Soon, the hot July weather arrived, triggering avalanches all around, including one that caused some excitement when it poured over into our meadow and stopped short 330 feet from camp. It wasn’t until July 15th that we were able to move up to Camp I via the route the three of us pioneered in 2017. 

Two days later, Graham and Chris led the same scary and hard to protect mixed ice and rock gully onto the ridge that led to Camp II and our previous high point. We spent two nights at Camp II as part of our final acclimatization and established a rappel route back to Camp I. When we returned to ABC, the snow was gone, and flowers were blooming. 

On the side of the Snow Fin, climbing up deep unprotected slopes towards Camp IV. Photo: Mark Richey

Agreeing on a weather window to make a summit attempt is one of the most stressful parts of expeditions.

Modern technology has enabled us to get custom weather forecasts and for over a decade I had been using Jim Woodmencey, sitting in Jackson Hole, to do this work for us. I had learned that sorting through lots of weather information doesn’t completely replace gut feelings based on experience. The old and the new are complementary and patience is the key to choosing the right time to launch. There is a fine line between wisdom and old fartism, and Mark and I thought we were on the right side of it when suggesting to our younger partners that this kind of awareness becomes deeper and richer with age.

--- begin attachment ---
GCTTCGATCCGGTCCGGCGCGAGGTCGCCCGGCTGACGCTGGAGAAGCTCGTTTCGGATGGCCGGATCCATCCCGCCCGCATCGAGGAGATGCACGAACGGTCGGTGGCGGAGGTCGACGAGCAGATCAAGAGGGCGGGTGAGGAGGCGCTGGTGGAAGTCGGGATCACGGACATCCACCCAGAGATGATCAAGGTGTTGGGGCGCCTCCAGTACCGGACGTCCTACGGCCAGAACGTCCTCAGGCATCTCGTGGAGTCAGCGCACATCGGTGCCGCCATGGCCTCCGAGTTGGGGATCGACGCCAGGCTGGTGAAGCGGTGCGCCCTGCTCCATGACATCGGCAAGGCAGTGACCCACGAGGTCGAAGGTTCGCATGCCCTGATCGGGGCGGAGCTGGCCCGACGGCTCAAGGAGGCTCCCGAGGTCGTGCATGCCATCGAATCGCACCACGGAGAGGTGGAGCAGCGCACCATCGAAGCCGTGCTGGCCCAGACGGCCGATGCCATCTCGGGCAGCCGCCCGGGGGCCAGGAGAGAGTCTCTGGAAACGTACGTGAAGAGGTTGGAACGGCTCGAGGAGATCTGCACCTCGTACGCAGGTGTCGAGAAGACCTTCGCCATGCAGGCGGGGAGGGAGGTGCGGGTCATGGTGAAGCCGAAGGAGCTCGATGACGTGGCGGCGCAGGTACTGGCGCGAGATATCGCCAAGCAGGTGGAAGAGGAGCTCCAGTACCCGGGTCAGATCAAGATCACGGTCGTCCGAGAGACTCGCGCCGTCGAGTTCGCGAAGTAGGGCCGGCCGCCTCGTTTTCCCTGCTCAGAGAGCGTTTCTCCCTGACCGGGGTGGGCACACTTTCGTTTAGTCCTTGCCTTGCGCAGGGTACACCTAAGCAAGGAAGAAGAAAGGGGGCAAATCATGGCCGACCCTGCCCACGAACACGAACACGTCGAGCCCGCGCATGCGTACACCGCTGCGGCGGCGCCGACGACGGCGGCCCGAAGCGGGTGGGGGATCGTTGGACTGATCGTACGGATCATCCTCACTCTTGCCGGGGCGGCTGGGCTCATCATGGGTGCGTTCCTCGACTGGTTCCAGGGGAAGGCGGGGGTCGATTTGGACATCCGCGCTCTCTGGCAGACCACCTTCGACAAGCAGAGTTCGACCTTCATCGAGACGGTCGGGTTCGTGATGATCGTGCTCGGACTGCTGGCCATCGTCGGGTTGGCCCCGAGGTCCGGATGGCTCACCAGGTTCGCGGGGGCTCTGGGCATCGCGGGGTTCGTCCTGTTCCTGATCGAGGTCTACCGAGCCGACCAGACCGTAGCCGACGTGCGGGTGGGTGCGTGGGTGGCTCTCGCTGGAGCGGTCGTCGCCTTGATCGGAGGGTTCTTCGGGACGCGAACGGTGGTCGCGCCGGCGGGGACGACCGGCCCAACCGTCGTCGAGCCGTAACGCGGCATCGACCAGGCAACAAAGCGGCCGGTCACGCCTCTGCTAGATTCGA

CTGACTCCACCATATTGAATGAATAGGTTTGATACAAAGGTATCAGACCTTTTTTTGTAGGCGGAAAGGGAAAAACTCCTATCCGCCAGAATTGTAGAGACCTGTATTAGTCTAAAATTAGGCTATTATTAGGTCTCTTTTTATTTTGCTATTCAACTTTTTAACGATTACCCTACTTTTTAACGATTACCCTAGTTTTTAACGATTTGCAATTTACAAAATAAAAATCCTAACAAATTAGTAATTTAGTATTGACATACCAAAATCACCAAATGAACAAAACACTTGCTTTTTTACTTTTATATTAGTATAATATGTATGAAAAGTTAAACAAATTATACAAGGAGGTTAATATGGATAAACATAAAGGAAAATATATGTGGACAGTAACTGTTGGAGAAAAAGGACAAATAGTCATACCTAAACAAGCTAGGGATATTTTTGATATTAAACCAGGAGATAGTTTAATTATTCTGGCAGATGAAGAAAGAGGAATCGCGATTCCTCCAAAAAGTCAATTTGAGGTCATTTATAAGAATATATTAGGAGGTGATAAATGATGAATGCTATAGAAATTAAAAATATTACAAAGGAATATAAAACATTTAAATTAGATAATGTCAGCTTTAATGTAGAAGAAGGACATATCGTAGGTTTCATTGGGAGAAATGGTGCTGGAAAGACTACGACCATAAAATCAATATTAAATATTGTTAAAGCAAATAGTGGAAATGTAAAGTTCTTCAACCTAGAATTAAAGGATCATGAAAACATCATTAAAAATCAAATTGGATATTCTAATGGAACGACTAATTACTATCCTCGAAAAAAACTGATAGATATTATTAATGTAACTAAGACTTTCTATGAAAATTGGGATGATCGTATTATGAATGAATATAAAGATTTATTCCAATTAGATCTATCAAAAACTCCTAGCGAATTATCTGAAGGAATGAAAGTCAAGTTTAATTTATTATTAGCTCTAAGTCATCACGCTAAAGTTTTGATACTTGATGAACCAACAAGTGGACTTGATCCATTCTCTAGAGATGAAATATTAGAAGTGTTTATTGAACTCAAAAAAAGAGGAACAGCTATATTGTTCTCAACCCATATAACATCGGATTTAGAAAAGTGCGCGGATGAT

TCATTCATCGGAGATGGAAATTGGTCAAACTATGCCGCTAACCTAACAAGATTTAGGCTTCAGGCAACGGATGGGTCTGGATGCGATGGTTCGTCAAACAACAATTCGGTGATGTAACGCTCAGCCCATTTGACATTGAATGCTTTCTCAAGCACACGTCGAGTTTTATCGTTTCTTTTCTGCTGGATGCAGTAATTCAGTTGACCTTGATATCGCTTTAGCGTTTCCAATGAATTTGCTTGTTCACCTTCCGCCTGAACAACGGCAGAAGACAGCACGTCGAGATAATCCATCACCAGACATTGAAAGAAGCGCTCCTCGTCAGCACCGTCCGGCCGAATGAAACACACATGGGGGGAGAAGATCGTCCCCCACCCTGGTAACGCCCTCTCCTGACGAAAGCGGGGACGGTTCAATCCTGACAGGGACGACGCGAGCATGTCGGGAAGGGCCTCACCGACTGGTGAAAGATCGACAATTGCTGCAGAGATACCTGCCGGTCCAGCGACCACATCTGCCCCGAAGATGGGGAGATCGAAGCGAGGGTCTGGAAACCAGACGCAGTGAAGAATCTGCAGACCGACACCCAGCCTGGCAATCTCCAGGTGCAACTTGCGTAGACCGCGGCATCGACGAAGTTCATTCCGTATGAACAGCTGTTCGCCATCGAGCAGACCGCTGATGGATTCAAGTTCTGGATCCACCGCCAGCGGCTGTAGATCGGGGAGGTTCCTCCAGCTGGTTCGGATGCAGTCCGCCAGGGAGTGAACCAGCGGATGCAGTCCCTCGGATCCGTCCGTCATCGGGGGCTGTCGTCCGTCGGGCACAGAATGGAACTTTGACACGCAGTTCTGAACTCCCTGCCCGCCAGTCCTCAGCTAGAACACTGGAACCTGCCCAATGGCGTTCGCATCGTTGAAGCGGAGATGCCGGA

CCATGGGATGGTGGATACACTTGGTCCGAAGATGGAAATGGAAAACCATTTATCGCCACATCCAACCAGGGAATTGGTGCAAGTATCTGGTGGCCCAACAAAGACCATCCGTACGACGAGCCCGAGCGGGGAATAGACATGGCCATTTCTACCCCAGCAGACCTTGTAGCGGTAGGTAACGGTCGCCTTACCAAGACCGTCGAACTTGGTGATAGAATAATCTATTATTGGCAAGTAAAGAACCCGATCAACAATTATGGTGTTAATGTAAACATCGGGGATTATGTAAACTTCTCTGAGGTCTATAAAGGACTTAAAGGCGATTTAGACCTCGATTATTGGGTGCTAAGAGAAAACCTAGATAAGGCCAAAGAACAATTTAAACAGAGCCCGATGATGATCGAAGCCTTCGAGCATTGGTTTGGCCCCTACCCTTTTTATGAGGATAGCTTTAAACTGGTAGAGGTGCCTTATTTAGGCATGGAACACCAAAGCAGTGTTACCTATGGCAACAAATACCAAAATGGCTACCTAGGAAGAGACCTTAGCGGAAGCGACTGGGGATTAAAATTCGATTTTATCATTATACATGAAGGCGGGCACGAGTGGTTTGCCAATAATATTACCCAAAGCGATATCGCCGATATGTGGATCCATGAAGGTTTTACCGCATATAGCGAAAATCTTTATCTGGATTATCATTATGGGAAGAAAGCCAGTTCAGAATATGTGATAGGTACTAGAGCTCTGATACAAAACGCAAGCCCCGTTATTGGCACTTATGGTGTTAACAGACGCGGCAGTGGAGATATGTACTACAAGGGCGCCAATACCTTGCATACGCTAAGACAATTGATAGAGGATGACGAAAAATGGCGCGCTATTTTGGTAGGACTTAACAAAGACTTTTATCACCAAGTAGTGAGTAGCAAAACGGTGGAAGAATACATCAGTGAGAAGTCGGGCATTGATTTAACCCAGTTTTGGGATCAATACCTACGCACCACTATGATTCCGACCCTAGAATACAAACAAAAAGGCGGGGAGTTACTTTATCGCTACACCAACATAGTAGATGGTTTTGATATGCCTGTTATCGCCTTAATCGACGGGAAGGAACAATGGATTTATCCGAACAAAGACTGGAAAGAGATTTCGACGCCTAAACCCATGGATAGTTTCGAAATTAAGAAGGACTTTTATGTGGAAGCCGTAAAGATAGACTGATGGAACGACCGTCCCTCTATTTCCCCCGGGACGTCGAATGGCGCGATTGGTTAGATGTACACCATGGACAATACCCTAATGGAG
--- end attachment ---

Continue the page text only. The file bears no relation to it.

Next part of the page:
After much debate we finally left ABC on July 31st with a forecast for two good days followed by two mild stormy days and then what looked like a long spell of clear, calm weather.

We reached Camp II on August 1st with Graham and Chris re-leading the difficult pitches above Camp I. Going above Camp II was new territory and our route skirted around and onto the top of a giant serac. From there our progress depended on finding a way to cross a gaping crevasse behind this tottering island of ice.

Chris led us up mixed terrain around the serac and Mark climbed the back wall of the feature onto the top. As Graham took the lead, he turned to us with a glimmer in his eye and said, “This is exactly what I came here for, we’re exploring!”

To everyone’s delight, he found a sturdy snow bridge across the crevasse that led onto easy snow slopes to the top of the third layer of the Link Sar cake and the site of Camp III, at 6,200 meters. That afternoon the wind picked up, the clouds rolled in, and it started snowing.

Team traversing the slope where Graham triggered a small slab avalanche and fell. Summit is visible above Photo: Steve Swenson

We spent August 3 in our tents getting buffeted by the storm. As Jim predicted, it wasn’t depositing a lot of snow that otherwise could cause an avalanche problem. But to save weight we had brought limited rations and it was hard to wait because we were hungry.